October 4th – I enjoyed a few cups of coffee and watched Cat People (released in 1942).
Cat People is a Val Lewton production for RKO, and one of the things which separates these 40’s Val Lewton films from the rest of the B-movies of its time is the sleek lighting and quality cinematography. While this isn’t one of my personal favorites, the film features decent acting and an interesting subtext regarding the primitive subconscious and sexual desire.
Incidentally, Cat People was directed by Jacques Tourneur, whom I greatly admire for directing one of my favorite horror films of all time — Night of the Demon (1957).
October 5th – The Beyond (1981)
Directed by the legendary Italian filmmaker, Lucio Fulci!
While The Beyond features inconsistencies in its plot, it may be adequately argued that this was intentional. The film plays off of surreal qualities, making it a sort of nightmarish hallucination. There are many moments of shock in this film, the most cringe-inducing perhaps being the scene were a bunch of spiders gang up on a guy and feast upon his flesh (even going to the extreme of biting a chunk out of his tongue and destroying his left eyeball).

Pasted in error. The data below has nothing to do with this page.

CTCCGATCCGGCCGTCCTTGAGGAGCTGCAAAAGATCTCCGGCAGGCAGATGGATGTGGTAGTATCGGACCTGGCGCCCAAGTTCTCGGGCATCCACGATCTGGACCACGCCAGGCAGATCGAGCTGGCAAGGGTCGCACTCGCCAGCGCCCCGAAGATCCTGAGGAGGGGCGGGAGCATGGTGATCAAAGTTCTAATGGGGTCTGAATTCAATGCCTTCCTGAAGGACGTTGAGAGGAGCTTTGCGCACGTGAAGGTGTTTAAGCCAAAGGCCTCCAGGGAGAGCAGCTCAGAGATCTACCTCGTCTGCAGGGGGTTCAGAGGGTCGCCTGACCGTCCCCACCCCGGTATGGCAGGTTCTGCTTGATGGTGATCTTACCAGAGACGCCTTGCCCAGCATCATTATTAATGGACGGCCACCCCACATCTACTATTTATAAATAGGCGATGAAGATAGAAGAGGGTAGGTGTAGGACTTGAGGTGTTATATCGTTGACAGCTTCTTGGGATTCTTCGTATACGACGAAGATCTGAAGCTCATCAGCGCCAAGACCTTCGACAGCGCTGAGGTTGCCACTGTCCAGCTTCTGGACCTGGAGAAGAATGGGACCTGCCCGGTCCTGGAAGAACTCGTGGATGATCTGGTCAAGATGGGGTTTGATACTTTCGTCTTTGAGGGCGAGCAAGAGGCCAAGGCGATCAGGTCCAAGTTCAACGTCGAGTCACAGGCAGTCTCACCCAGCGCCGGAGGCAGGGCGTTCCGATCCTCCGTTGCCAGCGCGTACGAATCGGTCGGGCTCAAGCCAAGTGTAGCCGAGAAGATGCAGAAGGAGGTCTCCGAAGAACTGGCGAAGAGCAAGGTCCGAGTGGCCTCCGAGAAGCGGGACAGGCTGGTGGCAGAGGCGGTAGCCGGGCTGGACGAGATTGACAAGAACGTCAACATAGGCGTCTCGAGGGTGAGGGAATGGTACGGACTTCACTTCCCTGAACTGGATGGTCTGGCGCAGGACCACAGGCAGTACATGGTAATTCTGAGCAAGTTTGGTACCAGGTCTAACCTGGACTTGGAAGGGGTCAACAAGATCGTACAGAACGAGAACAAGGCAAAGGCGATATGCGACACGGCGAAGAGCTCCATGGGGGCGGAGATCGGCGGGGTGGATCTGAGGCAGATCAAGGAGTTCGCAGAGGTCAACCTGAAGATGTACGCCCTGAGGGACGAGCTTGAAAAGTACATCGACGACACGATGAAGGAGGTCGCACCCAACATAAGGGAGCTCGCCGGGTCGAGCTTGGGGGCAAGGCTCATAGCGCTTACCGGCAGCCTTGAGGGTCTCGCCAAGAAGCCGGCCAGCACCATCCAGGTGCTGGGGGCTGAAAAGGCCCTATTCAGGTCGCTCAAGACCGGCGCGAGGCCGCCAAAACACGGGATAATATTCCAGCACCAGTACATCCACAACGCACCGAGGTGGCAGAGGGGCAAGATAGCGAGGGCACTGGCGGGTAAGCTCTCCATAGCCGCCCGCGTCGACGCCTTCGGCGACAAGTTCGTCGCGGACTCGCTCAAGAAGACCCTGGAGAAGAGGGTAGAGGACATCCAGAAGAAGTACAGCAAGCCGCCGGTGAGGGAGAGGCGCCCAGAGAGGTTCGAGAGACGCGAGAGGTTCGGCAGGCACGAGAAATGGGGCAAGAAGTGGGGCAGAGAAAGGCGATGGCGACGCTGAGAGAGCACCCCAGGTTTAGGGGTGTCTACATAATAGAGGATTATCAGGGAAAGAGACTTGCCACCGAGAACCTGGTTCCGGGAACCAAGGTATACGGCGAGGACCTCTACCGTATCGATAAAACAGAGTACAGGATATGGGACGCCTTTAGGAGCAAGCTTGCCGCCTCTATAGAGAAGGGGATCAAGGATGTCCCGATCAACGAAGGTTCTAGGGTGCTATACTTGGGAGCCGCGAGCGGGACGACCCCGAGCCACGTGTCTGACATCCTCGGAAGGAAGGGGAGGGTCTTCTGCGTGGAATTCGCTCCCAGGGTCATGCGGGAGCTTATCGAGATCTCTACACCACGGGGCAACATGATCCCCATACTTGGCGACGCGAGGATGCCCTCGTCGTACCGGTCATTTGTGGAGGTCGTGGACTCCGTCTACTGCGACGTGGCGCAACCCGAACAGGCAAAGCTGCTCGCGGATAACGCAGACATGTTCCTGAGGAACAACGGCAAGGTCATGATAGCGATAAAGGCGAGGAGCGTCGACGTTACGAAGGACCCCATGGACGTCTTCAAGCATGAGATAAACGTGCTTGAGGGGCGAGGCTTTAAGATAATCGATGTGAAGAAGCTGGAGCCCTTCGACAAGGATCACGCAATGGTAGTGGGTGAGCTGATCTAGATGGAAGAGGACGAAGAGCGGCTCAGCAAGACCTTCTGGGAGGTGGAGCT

Like I said, cringe-inducing. Also cringe-worthy, unfortunately, is some of the awkward dialogue which take place among characters. However, this awkwardness is about par for b-flicks, isn’t it?
Note: there is much symbolism to be found about eyes in this film. It seems to suggest that evil can make us blind.
The ending of this film is fantastic because it reveals something greater, more cosmic, more expansive than the land of the living — hence, ‘The Beyond’.
October 6th – Zombie (1979, released as Zombi 2 in Italy as a sequel to Dawn of the Dead).
Zombie is the film which launched Lucio Fulci to cult stardom. It brings zombies back to their voodoo origins, yet retains their relatively contemporary flesh-eating nature. Now, I’ll take Romero’s Dawn of the Dead over Fulci’s Zombie any day, but one thing I’ll say about Zombie: The make-up on these zombies are highly original and unique, and far more provocative than the simplistic blue/purple faces of the zombies in Dawn of the Dead.
This flick has its share of bad acting and credulous dialogue, but remains very entertaining. The scene where a zombie battles a shark is fantastic — a scene, in fact, which was filmed without Fulci’s permission! I’m happy that it was.